Washington lawmakers have gotten nowhere in their negotiations to avoid the huge tax increases and budget cuts set to hit Jan. 1.
Economists predict the fiscal cliff will put the U.S. economy back into a recession.
For California, a state that's already suffering from economic problems, it could mean disaster. The Golden State boasts the largest state economy in the United States and the eighth largest economy in the world.
But its unemployment rate stands at 10.1 percent and state officials fear the federal budget stand-off could seriously hurt California's economic recovery efforts.
"Most people think the economy would be drawn into a recession and just like in any recession, that would affect the state's economy and revenues and result in billions of dollars of less tax revenue for the state," California legislative analyst Jason Sisney said.
Here's what could happen:
- More than 200,000 people could lose their jobs.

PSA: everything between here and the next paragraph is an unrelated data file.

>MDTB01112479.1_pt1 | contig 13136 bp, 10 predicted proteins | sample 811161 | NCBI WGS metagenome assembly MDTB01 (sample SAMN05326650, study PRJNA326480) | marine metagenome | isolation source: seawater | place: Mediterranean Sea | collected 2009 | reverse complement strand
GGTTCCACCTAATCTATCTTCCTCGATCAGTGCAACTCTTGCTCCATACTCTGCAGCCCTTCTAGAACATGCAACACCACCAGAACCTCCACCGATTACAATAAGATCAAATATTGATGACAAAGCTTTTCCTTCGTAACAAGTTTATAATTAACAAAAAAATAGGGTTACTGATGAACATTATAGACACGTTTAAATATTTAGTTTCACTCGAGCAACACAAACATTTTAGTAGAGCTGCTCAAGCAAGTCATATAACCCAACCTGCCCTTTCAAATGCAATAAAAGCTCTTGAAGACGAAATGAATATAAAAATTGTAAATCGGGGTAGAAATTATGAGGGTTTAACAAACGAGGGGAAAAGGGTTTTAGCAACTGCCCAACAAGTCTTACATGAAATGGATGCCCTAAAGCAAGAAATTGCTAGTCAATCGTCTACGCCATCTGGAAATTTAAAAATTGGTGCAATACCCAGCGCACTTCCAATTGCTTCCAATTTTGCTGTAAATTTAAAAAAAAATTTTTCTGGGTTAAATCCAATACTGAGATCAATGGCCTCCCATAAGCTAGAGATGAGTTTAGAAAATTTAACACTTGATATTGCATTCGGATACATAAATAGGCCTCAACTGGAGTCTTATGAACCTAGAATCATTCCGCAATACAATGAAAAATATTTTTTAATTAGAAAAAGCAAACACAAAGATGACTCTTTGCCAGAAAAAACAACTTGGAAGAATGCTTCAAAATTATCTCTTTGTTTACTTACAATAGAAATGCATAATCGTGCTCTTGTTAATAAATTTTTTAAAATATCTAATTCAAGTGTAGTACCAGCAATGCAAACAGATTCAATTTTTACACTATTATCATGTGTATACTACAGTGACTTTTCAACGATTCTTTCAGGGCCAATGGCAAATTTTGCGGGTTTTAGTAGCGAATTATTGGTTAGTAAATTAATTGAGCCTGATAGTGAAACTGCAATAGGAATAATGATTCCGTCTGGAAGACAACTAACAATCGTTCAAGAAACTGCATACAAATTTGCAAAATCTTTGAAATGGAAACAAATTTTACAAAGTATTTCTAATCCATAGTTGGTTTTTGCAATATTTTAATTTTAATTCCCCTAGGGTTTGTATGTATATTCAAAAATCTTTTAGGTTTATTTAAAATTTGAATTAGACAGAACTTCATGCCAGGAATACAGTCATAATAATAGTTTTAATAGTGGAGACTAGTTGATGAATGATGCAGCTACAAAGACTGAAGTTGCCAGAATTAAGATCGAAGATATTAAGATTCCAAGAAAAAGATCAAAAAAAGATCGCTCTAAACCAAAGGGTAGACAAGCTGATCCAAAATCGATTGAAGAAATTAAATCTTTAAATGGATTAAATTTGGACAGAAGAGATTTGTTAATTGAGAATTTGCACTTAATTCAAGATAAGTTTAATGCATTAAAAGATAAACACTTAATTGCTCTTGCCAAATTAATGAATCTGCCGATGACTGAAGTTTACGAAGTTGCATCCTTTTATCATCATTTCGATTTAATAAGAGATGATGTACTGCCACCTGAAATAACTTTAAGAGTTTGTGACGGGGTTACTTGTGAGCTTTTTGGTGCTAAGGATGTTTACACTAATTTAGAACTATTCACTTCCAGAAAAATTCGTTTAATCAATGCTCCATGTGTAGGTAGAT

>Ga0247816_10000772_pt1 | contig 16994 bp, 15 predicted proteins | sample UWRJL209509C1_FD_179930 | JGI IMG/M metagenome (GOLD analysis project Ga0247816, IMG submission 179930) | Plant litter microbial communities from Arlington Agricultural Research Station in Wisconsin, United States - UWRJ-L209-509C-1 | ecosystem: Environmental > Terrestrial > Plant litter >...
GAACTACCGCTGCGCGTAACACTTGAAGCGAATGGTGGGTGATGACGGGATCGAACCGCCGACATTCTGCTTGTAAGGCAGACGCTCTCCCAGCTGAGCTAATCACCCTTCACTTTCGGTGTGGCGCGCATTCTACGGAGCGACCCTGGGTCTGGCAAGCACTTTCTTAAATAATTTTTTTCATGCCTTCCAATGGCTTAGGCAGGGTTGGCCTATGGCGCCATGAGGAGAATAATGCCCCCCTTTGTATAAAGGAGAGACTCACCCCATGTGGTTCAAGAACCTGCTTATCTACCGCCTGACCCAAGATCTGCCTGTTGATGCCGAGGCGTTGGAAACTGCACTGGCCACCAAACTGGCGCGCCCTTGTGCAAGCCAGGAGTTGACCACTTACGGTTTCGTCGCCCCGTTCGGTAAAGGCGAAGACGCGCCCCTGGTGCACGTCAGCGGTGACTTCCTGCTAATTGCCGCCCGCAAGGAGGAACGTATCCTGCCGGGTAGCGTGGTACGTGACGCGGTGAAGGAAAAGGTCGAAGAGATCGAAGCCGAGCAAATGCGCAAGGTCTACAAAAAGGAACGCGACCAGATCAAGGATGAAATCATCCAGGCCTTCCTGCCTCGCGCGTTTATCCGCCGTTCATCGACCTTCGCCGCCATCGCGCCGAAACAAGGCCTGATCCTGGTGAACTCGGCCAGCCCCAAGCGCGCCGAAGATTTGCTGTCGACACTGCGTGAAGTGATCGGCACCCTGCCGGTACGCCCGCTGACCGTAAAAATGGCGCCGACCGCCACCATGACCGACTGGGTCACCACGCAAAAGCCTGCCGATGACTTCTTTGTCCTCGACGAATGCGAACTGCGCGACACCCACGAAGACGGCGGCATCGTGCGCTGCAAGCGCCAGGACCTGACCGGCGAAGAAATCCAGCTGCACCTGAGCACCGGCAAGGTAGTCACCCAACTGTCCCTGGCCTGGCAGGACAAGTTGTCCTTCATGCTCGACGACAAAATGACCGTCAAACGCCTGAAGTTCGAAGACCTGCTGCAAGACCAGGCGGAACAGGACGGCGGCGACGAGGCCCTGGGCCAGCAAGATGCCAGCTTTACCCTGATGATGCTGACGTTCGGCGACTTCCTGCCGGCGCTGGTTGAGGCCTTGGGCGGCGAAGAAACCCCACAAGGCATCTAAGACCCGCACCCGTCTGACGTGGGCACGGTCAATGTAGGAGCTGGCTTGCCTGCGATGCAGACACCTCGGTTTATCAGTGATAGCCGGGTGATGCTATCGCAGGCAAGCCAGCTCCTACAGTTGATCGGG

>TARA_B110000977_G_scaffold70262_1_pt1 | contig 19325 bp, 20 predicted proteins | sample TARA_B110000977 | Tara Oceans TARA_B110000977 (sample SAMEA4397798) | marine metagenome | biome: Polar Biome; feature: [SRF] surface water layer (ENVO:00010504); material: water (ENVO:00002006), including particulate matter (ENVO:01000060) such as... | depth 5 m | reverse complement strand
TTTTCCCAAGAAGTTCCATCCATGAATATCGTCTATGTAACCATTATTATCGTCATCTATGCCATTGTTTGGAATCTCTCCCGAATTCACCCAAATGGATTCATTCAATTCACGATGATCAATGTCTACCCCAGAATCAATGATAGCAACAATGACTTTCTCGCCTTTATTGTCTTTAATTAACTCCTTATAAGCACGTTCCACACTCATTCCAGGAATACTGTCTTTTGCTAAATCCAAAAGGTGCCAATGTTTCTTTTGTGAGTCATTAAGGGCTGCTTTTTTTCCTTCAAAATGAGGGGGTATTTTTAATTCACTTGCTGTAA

- The state would lose up to $4.5 billion in federal funding.
- And the state budget could shrink by $11 billion over the next two years.
Defense contractors would be one of the hardest hit. Cuts in military spending could kill 135,000 jobs in California alone.
Across the state, activists are pressing Washington for a deal.
Jimell Moore, with the Alliance of Californians for Community Empowerment, is one of an estimated 360,000 unemployed Californians considering the prospect of losing unemployment benefits.
"The economy, if it continues to slow as much as it is now, it'll be hard for me to find a job, if I find one at all," Moore said.
Californians also face a double whammy on taxes. Workers are preparing to see an increase in income taxes if Washington goes over the cliff.
Voters approved a sales tax increase of .25 percent for 2013. Now, if lawmakers don't act, they'll get hit with higher income taxes as well.